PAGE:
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ERIC Number: EJ1013219
Record Type: Journal
Publication Date: 2013-Jun
Pages: 3
Abstractor: ERIC
Reference Count: 8
ISBN: N/A
ISSN: ISSN-0021-9630
Commentary: Filling Out the Evidence Base for Treatment of Attention-Deficit Hyperactivity Disorder Symptoms in Children with Intellectual and Developmental Disability: Conclusions for Clinicians--A Response to Simonoff et al. (2013)
Arnold, L. Eugene
Journal of Child Psychology and Psychiatry, v54 n6 p701-703 Jun 2013
This randomized clinical trial of methylphenidate in children with intellectual disability (ID) by Simonoff et al. (2013) advances the field in several ways useful to clinicians. The large ("N" = 122) widely representative sample more definitively confirms findings previously reported from smaller studies and studies with a differently selected sample. The medium placebo-controlled effect size found is in line with previous more tentative suggestions for ID, such as those summarized by Aman, Buican, and Arnold (2003). This sample, selected for ID but coincidentally including some children with autism (a third of the sample), nicely complements the Research Units on Pediatric Psychopharmacology (RUPP) Autism Network (2005) study of 72 children with autism, most of whom also had ID (mean IQ 62.6, range 16-35). Similar effect was found in both studies, suggesting that one might expect a medium effect widely in the intellectual and developmental disability (IDD) population, with a 40-50% response rate. However, the rate of intolerable side effects was considerably lower in this trial (5/61, 8%) than in the RUPP Autism trial (13/72, 18%). The author suggests that this could be due to children with autism being more sensitive to the side effects than other children with ID, but could also be a difference in design. The author also notes that another interesting contrast is pattern similar to that of typically developing children (albeit at a lower level), whereas in the RUPP Autism study, the effect by parent ratings ("d" = 0.89) was larger than by teacher rating ("d" = 0.48). This could be due to the differences in school placement or situation-specific responses by children with autism. A possible explanation of some of the outcome differences might be the diagnostic inclusion screen. Putting the Simonoff et al. findings together with other relevant literature, the author presents several clinical implications.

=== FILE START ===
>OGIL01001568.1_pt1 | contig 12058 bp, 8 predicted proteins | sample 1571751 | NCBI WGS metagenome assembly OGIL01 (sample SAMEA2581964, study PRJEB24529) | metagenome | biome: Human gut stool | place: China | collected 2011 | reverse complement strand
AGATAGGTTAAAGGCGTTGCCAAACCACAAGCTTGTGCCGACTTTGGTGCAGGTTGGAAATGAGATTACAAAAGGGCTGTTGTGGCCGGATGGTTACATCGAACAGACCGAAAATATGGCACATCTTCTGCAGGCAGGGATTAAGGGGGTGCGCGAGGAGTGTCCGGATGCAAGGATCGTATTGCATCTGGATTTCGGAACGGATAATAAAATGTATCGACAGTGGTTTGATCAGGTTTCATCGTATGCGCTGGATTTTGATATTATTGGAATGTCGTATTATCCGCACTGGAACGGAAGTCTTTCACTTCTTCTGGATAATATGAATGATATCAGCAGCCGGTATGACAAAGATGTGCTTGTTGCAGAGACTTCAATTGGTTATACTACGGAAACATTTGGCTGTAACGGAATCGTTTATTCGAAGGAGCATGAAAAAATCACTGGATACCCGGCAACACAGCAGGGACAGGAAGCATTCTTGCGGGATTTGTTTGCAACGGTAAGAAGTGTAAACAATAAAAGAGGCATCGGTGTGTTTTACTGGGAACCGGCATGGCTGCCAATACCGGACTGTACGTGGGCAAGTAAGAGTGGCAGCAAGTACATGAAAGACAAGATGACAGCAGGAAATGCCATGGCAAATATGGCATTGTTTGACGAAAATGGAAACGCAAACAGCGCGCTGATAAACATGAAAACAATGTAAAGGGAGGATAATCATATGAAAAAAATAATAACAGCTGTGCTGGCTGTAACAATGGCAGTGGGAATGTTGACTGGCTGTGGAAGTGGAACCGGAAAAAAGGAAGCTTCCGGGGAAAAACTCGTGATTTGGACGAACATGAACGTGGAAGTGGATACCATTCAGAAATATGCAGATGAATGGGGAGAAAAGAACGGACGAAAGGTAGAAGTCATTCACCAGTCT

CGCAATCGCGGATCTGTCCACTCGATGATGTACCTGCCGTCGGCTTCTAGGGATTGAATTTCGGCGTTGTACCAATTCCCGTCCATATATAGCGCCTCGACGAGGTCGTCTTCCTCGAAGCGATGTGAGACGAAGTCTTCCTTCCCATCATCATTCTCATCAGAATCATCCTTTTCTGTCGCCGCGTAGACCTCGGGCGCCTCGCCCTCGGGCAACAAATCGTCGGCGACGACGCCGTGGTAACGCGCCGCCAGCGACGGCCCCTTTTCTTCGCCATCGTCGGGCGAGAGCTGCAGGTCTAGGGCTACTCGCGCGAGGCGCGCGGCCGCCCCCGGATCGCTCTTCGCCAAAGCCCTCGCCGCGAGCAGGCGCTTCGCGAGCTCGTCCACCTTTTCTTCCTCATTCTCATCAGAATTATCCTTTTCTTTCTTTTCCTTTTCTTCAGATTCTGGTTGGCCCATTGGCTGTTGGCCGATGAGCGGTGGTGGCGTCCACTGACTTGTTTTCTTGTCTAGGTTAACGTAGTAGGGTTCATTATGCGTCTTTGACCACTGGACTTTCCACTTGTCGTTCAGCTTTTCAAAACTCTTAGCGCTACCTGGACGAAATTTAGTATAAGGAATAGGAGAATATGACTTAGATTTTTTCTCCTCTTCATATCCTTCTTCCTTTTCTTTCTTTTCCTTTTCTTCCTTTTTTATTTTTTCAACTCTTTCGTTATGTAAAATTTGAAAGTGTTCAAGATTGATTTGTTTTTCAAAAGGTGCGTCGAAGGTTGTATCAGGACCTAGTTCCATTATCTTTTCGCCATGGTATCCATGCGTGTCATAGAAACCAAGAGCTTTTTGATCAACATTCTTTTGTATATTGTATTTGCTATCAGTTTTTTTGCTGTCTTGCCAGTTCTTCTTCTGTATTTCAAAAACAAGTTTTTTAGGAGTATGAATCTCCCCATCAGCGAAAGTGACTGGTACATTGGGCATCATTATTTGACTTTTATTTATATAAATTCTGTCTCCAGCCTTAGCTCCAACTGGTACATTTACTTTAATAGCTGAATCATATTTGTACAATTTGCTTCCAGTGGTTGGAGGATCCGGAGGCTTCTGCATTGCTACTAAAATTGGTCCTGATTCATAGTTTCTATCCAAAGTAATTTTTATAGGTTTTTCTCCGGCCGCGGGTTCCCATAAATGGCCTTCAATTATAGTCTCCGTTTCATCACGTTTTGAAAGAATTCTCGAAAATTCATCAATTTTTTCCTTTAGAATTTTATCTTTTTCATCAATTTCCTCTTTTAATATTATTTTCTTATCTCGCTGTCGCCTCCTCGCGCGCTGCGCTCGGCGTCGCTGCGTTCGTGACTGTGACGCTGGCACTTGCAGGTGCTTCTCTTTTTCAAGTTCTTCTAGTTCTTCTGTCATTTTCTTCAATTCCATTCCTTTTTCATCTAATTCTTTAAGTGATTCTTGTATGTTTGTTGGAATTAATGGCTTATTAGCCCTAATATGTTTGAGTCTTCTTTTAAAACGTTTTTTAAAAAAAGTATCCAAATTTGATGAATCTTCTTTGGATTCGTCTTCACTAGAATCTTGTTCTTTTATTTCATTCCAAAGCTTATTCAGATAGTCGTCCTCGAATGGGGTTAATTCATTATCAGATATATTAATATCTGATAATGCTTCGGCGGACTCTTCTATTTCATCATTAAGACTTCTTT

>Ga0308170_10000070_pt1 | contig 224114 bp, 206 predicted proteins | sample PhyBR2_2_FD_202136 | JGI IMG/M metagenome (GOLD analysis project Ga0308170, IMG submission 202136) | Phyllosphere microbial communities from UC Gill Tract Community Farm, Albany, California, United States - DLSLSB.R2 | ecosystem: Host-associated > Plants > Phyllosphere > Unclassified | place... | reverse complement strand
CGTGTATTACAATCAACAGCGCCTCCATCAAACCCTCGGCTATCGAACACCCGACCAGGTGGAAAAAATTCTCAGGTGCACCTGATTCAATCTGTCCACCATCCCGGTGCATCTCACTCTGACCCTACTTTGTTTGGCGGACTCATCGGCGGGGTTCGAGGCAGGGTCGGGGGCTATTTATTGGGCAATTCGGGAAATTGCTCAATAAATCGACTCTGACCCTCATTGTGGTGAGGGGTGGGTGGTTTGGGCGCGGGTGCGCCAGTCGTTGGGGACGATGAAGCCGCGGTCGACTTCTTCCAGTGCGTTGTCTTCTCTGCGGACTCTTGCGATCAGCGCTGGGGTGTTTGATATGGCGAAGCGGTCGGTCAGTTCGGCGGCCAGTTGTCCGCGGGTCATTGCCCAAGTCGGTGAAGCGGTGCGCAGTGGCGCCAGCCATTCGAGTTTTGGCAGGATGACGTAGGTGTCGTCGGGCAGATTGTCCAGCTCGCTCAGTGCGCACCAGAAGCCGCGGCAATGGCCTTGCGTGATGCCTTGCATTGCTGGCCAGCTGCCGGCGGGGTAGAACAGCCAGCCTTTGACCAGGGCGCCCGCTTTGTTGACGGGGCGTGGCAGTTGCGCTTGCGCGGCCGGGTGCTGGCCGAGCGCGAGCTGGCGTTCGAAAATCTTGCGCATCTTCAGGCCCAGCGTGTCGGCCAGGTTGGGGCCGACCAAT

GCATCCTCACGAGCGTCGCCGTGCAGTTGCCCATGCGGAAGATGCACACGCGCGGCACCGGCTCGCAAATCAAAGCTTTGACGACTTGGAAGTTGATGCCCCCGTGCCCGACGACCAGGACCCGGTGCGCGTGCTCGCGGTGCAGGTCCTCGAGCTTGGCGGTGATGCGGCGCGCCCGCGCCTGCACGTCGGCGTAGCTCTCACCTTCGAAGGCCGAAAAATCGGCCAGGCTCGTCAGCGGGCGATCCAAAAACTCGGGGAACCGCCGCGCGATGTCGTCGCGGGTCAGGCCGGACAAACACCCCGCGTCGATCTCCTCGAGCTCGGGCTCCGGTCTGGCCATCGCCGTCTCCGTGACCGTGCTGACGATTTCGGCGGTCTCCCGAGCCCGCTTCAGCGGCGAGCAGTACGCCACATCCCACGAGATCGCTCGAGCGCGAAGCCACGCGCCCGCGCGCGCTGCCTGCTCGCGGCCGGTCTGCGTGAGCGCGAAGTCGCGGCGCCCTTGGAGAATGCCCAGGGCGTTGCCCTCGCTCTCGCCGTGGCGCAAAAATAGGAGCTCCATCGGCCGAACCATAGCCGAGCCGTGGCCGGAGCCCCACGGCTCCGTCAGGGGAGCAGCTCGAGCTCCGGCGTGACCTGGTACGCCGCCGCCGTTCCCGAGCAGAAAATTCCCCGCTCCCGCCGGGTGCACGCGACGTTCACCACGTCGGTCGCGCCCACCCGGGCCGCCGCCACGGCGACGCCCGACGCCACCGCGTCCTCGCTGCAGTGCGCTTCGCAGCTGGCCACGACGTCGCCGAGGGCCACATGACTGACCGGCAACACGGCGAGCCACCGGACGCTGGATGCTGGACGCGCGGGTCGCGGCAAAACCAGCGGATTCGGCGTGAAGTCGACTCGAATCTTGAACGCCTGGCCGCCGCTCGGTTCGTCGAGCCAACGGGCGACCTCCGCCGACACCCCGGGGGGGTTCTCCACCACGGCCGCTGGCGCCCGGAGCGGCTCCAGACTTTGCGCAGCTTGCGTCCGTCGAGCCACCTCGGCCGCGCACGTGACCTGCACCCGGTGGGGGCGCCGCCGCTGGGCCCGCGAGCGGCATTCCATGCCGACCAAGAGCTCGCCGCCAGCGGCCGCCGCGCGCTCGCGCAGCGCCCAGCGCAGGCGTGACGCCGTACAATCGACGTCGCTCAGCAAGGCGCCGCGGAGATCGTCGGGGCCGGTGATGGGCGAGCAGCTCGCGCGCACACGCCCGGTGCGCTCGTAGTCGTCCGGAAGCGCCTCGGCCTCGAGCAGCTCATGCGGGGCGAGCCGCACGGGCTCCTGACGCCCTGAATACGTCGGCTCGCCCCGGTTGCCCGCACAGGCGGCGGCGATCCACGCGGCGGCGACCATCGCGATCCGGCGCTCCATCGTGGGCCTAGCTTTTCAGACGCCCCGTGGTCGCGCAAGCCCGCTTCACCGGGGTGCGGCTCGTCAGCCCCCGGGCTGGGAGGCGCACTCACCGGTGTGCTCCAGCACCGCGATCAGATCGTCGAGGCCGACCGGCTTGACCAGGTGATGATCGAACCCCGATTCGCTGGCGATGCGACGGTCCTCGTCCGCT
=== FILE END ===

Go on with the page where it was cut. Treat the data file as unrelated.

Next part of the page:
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Publication Type: Journal Articles; Reports - Evaluative; Opinion Papers
Education Level: N/A
Audience: N/A
Language: English
Sponsor: N/A
Authoring Institution: N/A